Marxist School Now in Session for Chinese Journalists

Journalists take pictures and videos of a screen displaying a court’s microblog page during Bo Xilai’s trial on August 23, 2013.

Journalists take pictures and videos of a screen displaying a court’s microblog page during Bo Xilai’s trial.

China has ordered all journalists at state-run media to attend Marxism classes, the latest in a series of recent government moves to assert control over the press.

The Communist Party’s Propaganda Department is requiring the country’s entire official press corps—more than 300,000 reporters and editors—to attend at least two days of Marxist classes this month. State officials have enforced similar “press re-education” programs over the past decade. But this week’s move signals a renewed sense of urgency by authorities, who are trying hard to control the media in an era of microblogging platforms like Sina Weibo and Tencent Holdings’ WeChat, said David Bandurski, editor of the China Media Project, a University of Hong Kong project tracking Chinese media reform.

Mr. Bandurski said the core focus of the classes will likely be on the Marxist view of journalism, which instructs reporters to listen to and support the party and help guide public opinion. Accordingly, the focus for journalists will be on reminding them to help foster stability and support for the government, and to listen to senior leaders in selecting what to publish, he said.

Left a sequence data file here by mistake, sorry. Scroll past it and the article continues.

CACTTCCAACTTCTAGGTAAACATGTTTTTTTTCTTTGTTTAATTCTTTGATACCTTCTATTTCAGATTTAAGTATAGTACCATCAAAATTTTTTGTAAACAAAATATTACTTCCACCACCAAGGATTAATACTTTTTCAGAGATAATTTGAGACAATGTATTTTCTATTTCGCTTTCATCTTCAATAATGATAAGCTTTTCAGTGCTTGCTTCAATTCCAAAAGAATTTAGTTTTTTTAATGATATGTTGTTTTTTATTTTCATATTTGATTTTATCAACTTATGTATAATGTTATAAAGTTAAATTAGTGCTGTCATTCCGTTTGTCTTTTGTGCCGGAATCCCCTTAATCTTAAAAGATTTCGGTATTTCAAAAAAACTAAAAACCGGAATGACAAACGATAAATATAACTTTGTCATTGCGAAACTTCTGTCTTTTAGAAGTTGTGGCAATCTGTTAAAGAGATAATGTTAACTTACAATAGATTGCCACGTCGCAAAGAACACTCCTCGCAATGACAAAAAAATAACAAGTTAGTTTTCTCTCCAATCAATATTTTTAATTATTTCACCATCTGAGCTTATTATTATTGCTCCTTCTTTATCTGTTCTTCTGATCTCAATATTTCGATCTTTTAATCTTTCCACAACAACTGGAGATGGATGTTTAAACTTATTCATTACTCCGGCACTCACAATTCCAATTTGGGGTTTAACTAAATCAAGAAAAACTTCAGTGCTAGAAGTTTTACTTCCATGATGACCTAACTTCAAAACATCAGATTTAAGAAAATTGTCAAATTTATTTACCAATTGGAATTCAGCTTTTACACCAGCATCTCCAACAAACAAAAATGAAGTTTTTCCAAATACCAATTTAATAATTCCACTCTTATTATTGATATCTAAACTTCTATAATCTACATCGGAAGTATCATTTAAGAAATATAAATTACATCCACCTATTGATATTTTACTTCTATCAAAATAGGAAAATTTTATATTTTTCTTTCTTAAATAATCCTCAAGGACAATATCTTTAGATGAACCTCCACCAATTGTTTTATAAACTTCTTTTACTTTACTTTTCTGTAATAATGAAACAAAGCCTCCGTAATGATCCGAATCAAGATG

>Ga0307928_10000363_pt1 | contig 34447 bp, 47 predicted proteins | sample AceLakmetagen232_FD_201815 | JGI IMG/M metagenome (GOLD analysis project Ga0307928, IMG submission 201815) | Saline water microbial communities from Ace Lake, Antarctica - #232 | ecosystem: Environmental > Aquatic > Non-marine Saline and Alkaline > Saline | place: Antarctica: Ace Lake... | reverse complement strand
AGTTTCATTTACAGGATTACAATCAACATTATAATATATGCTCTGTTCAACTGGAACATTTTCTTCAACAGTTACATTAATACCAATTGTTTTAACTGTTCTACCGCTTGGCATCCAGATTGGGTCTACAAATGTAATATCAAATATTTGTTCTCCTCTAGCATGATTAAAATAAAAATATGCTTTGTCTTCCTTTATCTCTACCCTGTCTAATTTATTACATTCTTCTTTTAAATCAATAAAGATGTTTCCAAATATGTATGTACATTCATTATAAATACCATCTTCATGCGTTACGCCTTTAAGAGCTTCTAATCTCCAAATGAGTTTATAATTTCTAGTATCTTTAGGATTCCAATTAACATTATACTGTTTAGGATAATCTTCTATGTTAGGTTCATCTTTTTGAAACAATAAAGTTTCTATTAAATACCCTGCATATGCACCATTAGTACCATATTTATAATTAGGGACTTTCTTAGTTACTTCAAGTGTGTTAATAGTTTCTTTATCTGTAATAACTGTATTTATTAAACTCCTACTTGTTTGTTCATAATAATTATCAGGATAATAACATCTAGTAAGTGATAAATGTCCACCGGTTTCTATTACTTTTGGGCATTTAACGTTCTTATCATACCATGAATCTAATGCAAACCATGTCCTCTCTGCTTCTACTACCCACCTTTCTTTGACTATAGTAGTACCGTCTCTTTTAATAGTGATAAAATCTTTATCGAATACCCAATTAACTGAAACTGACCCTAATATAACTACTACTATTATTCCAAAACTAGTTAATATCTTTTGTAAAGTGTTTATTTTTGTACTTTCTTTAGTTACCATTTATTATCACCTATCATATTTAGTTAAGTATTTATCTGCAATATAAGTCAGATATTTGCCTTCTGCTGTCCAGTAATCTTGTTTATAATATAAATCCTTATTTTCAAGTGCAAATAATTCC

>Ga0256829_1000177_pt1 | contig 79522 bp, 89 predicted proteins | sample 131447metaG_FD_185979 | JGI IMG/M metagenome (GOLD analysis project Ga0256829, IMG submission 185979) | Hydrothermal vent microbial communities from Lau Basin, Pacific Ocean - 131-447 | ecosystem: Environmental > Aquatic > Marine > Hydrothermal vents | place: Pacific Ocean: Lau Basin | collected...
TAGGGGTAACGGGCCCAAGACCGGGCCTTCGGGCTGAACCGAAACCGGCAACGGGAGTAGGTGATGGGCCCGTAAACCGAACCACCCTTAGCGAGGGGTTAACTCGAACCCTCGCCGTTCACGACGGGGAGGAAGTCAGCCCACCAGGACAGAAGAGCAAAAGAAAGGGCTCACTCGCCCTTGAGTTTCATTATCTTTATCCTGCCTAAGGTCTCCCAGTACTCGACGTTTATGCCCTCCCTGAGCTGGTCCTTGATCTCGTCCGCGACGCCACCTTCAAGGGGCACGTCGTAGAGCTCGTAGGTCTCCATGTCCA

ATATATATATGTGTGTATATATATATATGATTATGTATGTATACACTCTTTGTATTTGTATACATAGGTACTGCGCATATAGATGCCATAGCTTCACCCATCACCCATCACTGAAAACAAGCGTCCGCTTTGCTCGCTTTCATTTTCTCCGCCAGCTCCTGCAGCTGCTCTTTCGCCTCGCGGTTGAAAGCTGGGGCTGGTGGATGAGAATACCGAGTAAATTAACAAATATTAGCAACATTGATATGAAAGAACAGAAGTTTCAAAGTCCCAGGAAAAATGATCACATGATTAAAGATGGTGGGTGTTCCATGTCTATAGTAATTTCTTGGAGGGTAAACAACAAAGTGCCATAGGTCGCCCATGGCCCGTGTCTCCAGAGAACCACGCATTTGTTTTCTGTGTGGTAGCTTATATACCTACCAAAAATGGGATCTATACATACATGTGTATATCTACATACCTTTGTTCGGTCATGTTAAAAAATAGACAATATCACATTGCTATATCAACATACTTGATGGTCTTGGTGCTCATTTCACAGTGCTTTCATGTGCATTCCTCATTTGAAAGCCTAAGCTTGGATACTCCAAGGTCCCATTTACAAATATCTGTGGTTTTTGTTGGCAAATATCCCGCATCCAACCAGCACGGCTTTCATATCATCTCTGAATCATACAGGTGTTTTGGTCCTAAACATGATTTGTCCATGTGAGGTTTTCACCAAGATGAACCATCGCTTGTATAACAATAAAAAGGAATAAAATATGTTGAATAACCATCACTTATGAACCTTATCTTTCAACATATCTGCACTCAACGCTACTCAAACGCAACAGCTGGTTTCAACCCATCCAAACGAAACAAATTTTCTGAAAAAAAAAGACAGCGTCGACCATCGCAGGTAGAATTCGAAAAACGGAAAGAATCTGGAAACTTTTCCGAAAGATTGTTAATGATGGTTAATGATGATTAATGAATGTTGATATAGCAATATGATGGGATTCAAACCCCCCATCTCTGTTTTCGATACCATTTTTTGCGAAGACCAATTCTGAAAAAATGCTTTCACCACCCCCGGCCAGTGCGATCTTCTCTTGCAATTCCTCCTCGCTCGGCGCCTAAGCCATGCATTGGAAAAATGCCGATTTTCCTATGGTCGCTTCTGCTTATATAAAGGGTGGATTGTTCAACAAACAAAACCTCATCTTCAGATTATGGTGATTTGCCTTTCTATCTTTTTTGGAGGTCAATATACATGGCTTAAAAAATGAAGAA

“They’re wagging their finger and saying ‘This is your role, don’t forget it,’ ” Mr. Bandurski said.

China recently has arrested scores of bloggers and shut various websites for sharing so-called “online rumors” in a bid to control the spread of information. On Sunday, state media reported that a famous blogger known as Xue Manzi , who comments on social issues, was detained on suspicion of soliciting a prostitute, sparking concern that Mr. Xue might have been set up.

This month, Chinese law officials also announced plans to crack down on “online rumors,” calling on all Internet users to exercise self-censorship and avoid harming the country’s “national interests,” a message also recently echoed in the state-run People’s Daily. Similarly, President Xi Jinping recently delivered a speech stressing the importance of propaganda to the party.

Mr. Bandurski said this week’s push doesn’t represent a change in official attitude toward the media. Instead, he said, the government is simply accelerating its efforts to try to influence reporters, further tightening the reins in an environment in which state media outlets are always given priority or even exclusive access to important stories and sources, allowing them to dominate the news cycle.

Frustration over such limits was further on display this past week during the highly politicized trial of disgraced official Bo Xilai, with commentators later spotting inconsistencies in official accounts of the trial, which was detailed via court accounts on Sina Weibo.

According to Reporters Without Borders, China ranks 173rd out of 179 countries on the organization’s Press Freedom Index. The 2013 report also called the country the world’s biggest prison for Internet users active on social media, with 70 such users currently imprisoned.

– Riva Gold

Source: China Real Time Report – WSJ–“Marxist School Now in Session for Chinese Journalists “

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